In addition to the mandatory "faces in boxes" poster design, disaster movies frequently featured supporting roles for an off-season or retired sports star, usually from the NFL, such as Rosey Grier in SKYJACKED (1972), O.J. Simpson in THE TOWERING INFERNO, Alex Karras in WHEN TIME RAN OUT (1980), and then-Houston Oilers quarterback Dan Pastorini in the aforementioned KILLER FISH, as well as college football star Mark Harmon in BEYOND THE POSEIDON ADVENTURE (1979). Other such stunt casting included the likes of fake evangelist-turned-actor Marjoe Gortner in EARTHQUAKE (1974), singer Helen Reddy in AIRPORT 1975 (1974), and game-show host and frequent TONIGHT SHOW guest host John Davidson--the Ryan Seacrest of the 1970s--in THE CONCORDE: AIRPORT '79 (1979). Audiences grew tired of the increasingly silly and often shoddy spectacles (how can we forget 1978's THE SWARM or 1979's METEOR?) and the demand for these things vanished. Kinji Fukasaku's mega-budget Japanese epic VIRUS (1980), featuring such stars as Glenn Ford, George Kennedy, Henry Silva, Sonny Chiba, and Robert Vaughn, was perhaps the most ambitious disaster film of them all, but couldn't find a US distributor even with a sappy Janis Ian theme song, and was cut by nearly an hour and drastically re-edited before going straight-to-video in 1984 (Fukasaku's complete 155-minute version is a masterpiece). By the time so-called "Master of Disaster" Irwin Allen, the man behind THE POSEIDON ADVENTURE, THE TOWERING INFERNO, and THE SWARM, unveiled the volcano epic WHEN TIME RAN OUT, the title could've applied to the genre itself, especially when it was expertly parodied that same year by AIRPLANE!, from the gathering of stoical, serious actors known for their stern gravitas (Peter Graves, Leslie Nielsen, Robert Stack), right down to the casting of NBA legend Kareem Abdul-Jabbar as himself, moonlighting as a pilot named "Roger Murdock." Disaster movies, at least in their 1970s incarnation, were done.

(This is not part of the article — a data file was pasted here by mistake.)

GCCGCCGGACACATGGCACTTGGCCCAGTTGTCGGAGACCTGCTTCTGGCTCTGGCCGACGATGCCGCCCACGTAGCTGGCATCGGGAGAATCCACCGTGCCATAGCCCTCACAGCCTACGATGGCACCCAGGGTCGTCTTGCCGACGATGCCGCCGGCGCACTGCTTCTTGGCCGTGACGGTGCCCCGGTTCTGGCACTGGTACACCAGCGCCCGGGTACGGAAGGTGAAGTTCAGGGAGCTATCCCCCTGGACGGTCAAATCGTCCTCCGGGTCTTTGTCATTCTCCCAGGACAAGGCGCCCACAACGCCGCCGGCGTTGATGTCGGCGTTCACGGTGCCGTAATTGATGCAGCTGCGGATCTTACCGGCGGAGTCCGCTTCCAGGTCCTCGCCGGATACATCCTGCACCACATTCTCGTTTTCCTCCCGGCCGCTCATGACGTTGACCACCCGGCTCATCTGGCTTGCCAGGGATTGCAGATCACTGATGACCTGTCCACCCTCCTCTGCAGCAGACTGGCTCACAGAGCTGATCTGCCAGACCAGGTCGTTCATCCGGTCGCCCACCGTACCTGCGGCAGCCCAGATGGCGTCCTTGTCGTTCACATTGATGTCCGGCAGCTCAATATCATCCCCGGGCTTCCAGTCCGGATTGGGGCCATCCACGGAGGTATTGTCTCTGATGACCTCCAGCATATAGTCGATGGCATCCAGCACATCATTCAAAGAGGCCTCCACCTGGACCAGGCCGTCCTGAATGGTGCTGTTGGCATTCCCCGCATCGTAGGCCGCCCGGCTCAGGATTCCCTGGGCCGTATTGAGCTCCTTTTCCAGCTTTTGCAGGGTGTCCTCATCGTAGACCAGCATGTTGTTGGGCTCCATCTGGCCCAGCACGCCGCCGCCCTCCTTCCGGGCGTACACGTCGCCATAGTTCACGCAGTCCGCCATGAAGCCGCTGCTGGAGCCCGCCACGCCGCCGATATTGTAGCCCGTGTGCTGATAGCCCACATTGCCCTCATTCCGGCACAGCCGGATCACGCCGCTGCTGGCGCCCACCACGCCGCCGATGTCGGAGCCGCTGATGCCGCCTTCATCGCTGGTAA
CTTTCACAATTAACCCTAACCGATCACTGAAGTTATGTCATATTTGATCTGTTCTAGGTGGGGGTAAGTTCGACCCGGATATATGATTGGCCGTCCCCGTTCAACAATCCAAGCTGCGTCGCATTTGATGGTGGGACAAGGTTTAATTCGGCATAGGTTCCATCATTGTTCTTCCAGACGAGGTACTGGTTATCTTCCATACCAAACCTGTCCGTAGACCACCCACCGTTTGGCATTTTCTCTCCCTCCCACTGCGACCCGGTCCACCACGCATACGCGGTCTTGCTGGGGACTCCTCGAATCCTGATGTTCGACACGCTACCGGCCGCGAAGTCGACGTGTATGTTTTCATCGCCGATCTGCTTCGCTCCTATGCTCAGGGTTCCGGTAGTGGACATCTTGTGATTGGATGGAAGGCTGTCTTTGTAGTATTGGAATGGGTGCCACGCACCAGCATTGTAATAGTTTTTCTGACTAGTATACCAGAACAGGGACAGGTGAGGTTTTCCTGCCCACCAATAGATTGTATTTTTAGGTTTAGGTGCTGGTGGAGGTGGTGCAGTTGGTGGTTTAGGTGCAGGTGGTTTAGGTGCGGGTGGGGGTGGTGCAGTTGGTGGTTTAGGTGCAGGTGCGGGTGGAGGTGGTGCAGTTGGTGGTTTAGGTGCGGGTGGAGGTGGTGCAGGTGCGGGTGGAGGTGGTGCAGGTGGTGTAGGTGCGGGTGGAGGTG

TWILIGHT'S LAST GLEAMING, a bile-soaked screed of a conspiracy thriller that depicted the US President's own cabinet members sending the newly-elected and earnestly naïve Commander-in-Chief (Charles Durning) to his own execution when he decides to go public with his predecessors' classified memos that will expose the truth about America's Vietnam policies. He's advised against it by those in his inner circle, old men who tell him "This is just how it's always been," and he pays the price for breaking tradition.
makes his way through the train, quickly infecting many of the passengers, things pick up considerably.
"The Morning After" from THE POSEIDON ADVENTURE and "We May Never Love Like This Again" from THE TOWERING INFERNO. Both of those songs were sung by Maureen McGovern and both won Oscars for Best Original Song. THE CASSANDRA CROSSING gives us a fine Ennio Morricone-esque score by Jerry Goldsmith, but also offered co-star Turkel--who was married to Harris at the time--singing something called "I'm Still on My Way," and she sings it early in the film, as she and Lovelock and some other hippie pals are jamming in one of the train cars. And just when you think it can't get any sillier, train conductor Max (Lionel Stander) takes a break from his duties to just hang out with them. It seems unnecessary to mention that their efforts were not rewarded with a Best Original Song Oscar. It's easily the worst scene in the film, and one that completely stops it cold and one that I never knew existed until I saw it on Turner Classic Movies some years back. For decades, I only knew the version that aired on NBC and in syndication, which mercifully cut that scene out entirely. Also absent from the television version are some gory bits from the finale, as the train indeed crashes and a good chunk of the passengers die horribly violent deaths: watch for the train rail cutting through a car and impaling a passenger right through his gut, yet another example of this film's unrepentant mean streak.